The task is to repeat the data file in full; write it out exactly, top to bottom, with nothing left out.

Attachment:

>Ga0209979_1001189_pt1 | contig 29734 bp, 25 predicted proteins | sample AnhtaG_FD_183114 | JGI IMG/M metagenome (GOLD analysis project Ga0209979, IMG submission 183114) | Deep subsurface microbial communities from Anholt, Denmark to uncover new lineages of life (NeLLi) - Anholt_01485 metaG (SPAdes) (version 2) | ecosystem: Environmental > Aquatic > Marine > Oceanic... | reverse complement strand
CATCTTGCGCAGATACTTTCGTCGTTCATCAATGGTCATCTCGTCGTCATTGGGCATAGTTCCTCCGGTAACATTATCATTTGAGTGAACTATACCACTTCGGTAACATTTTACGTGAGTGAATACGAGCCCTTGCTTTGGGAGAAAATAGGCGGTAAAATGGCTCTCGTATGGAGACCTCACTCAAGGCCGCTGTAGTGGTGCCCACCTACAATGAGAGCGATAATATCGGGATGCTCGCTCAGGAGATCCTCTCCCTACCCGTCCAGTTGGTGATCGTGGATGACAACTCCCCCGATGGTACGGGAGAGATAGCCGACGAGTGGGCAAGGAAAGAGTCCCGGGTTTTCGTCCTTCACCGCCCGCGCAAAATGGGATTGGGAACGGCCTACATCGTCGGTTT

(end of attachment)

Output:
>Ga0209979_1001189_pt1 | contig 29734 bp, 25 predicted proteins | sample AnhtaG_FD_183114 | JGI IMG/M metagenome (GOLD analysis project Ga0209979, IMG submission 183114) | Deep subsurface microbial communities from Anholt, Denmark to uncover new lineages of life (NeLLi) - Anholt_01485 metaG (SPAdes) (version 2) | ecosystem: Environmental > Aquatic > Marine > Oceanic... | reverse complement strand
CATCTTGCGCAGATACTTTCGTCGTTCATCAATGGTCATCTCGTCGTCATTGGGCATAGTTCCTCCGGTAACATTATCATTTGAGTGAACTATACCACTTCGGTAACATTTTACGTGAGTGAATACGAGCCCTTGCTTTGGGAGAAAATAGGCGGTAAAATGGCTCTCGTATGGAGACCTCACTCAAGGCCGCTGTAGTGGTGCCCACCTACAATGAGAGCGATAATATCGGGATGCTCGCTCAGGAGATCCTCTCCCTACCCGTCCAGTTGGTGATCGTGGATGACAACTCCCCCGATGGTACGGGAGAGATAGCCGACGAGTGGGCAAGGAAAGAGTCCCGGGTTTTCGTCCTTCACCGCCCGCGCAAAATGGGATTGGGAACGGCCTACATCGTCGGTTT